As we mark the 60th anniversary of the March on Washington, it is clear that protest politics are alive and strong in the United States. As was the case 60 years ago, gaping racial inequalities and social unrest have motivated widespread participation in marches, which over the past decade have focused on police brutality and immigration. Americans have participated at high levels in protest activities, indicating both the impressive levels of civic engagement among the public and, unfortunately, the severity of police brutality and structural racism across the country.
The Black Lives Matter protests in 2020 following the murder of George Floyd are the strongest example of the continued relevance of protest action to voice frustration and attempt to influence policy action among Americans. With as many as 26 million people estimated to have participated, it is the largest protest movement in American history.
A look at survey data from 2020 illustrates that not only was participation high overall, it was disproportionately high among Americans from diverse racial and ethnic backgrounds and young people. For example, 24% of all African American respondents in an election survey from 2020 reported attending a march or rally to support racial justice or to protest policy brutality. However, younger African American respondents between the ages of 18 and 29 were 15% more likely to have attended (39%).
As reported earlier, participation in these protests across the country was also high among Latinos, particularly among Latinos under 40. While 20% of all Latino voters indicated that they have attended a march or rally to support racial justice or protest policy brutality during the 2020 election season, 28% of Latinos under the age of 40 did so. Latinos engaging in the social movement against police brutality is reflective of the Black Lives Matter movement’s broader support outside of the African American community. For Latinos, support is also driven by shared experiences with excessive force and perceived discrimination from law enforcement. These shared experiences forge cohesiveness between Latinos and African Americans, which explains in part Black voters’ high levels of support for progressive immigration policies, including support for DACA at levels that are similar to Latinos.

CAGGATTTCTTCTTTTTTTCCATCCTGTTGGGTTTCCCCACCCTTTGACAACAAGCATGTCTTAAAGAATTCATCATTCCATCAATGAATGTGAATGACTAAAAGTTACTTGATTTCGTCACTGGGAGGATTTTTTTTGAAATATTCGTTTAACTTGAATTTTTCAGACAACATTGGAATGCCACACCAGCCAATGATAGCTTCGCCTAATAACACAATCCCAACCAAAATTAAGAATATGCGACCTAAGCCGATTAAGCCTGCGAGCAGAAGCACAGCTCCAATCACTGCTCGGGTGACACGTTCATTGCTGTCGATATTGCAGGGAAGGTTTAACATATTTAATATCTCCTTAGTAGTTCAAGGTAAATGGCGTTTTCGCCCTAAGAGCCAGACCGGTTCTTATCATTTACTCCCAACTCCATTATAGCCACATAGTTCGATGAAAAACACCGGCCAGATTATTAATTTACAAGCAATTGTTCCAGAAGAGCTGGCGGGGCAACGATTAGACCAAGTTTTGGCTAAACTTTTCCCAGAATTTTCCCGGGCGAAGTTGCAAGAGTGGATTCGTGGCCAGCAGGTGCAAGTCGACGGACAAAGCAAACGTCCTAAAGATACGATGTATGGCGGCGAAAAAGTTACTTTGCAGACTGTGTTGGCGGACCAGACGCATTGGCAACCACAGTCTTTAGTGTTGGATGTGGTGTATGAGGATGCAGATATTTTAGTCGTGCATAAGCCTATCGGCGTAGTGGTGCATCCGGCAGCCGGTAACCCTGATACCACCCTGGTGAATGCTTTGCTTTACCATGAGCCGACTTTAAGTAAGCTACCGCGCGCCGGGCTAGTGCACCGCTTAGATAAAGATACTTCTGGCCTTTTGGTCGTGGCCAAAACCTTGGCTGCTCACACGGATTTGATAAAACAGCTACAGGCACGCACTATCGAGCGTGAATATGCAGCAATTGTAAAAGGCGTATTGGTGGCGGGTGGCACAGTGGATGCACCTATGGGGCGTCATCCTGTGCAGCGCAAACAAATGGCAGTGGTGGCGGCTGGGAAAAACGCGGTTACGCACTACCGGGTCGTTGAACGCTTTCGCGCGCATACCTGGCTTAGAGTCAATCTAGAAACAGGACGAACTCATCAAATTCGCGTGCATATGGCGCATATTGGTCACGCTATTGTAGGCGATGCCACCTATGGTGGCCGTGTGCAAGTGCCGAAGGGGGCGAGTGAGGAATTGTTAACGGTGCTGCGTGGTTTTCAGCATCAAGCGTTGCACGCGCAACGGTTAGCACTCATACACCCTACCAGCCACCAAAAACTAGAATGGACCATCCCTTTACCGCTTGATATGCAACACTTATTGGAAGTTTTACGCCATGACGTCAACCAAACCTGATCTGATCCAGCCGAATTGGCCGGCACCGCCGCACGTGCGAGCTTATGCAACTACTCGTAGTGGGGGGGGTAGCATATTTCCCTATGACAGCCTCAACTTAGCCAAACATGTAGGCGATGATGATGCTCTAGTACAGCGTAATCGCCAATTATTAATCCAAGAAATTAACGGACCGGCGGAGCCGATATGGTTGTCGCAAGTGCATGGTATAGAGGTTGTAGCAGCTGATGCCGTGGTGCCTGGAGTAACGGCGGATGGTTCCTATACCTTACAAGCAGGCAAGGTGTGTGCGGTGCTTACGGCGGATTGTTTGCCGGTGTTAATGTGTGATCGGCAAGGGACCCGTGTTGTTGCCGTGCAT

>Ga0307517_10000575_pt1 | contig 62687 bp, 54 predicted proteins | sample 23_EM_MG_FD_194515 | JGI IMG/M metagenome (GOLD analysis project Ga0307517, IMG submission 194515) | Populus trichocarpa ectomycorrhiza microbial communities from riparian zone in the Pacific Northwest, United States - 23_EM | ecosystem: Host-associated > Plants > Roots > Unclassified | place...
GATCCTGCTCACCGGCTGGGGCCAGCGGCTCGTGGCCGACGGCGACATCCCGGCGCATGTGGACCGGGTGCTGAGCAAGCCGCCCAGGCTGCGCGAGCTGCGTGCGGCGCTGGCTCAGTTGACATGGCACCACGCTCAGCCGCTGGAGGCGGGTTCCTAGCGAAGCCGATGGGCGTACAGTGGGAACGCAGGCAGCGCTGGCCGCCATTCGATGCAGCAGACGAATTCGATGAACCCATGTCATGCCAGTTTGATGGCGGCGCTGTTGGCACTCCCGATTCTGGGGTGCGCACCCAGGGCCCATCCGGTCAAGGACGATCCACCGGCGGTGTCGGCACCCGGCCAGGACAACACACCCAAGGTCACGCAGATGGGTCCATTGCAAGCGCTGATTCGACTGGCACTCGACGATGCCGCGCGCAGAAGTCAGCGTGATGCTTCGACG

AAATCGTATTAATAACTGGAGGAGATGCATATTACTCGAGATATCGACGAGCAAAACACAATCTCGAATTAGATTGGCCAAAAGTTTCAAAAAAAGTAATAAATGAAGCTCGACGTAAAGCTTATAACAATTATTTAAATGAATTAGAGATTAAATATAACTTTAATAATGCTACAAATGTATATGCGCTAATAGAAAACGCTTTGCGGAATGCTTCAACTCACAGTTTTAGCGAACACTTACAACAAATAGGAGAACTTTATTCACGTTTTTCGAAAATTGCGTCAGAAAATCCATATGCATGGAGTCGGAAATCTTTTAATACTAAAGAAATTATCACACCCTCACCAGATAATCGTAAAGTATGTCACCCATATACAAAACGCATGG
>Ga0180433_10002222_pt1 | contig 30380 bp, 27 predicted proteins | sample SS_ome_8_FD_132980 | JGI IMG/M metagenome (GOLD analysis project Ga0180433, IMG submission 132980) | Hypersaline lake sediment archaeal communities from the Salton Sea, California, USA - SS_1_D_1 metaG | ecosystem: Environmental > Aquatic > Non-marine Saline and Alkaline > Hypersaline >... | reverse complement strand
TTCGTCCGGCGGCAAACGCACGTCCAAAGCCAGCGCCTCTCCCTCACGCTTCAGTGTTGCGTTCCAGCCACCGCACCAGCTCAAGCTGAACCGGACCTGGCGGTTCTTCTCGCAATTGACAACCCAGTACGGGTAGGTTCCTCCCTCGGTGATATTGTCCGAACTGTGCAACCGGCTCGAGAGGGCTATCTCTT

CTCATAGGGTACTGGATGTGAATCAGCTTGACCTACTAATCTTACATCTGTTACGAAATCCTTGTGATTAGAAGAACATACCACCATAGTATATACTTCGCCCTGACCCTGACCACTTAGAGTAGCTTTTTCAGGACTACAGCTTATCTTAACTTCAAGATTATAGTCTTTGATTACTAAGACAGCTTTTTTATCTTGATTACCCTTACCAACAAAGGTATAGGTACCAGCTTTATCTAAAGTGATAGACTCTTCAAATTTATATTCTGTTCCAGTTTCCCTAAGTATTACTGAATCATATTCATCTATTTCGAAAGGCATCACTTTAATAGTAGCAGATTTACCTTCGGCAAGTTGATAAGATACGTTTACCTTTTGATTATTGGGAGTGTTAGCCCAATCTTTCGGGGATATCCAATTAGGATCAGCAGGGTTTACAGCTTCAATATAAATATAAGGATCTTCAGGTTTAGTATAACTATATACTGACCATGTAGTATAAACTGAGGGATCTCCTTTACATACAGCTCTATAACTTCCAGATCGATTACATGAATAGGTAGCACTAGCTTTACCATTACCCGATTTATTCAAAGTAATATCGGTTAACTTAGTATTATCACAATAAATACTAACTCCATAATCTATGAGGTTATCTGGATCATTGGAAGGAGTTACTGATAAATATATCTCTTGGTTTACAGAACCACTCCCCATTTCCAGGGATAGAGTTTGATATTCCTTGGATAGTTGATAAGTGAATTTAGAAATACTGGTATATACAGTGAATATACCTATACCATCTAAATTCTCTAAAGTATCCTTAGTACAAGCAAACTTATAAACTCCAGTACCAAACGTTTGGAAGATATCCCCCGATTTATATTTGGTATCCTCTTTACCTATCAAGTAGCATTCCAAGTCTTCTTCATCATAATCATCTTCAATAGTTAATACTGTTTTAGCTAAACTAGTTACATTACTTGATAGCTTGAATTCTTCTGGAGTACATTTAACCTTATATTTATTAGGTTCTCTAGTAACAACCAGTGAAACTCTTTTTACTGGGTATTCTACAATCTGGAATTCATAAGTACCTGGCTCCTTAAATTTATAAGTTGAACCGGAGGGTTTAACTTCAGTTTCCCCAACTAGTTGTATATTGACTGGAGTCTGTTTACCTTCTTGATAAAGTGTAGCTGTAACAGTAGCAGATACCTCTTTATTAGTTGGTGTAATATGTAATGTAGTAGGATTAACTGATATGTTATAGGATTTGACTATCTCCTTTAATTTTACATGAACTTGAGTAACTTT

Survey data can provide some insights on how effective Americans believe protest politics are at addressing inequalities 60 years after the March on Washington. Just over half (52%) of African American respondents in the Collaborative Multiracial Post-Election Survey believe that protests and demonstrations are “effective” at combating racial bias in policing or inspiring reform within the criminal justice system. This is slightly higher than perceived effectiveness of protest politics among Latinos (47%) and Asian Americans (48%), and significantly higher than among white Americans (33%).
The same trend held when respondents were asked how effective protests and demonstrations are at advancing equal voting rights for everyone, with African Americans having the highest perceived efficacy of protests at 59%, which was slightly higher than Latinos (54%). Asian Americans (48%) and white Americans (37%) are less likely to see value in protest politics to advance voting equality.
As we reflect on the 60th anniversary of the March on Washington, it is important to note the parallels in societal inequalities that have motivated Americans to turn to protests, marches, and demonstrations to express their frustration with the status quo and desire for change. The March on Washington is a symbol for that era’s fight for freedom, equal opportunity, and social justice. Given that these issues are among the top priorities for voters of color today, it is clear that protest politics will continue to be relevant in the United States. It is our hope that we will look back at 2020 as a turning point in American politics, where the need to march and protest for social change diminished as true progress began to take hold in the ongoing push for equality.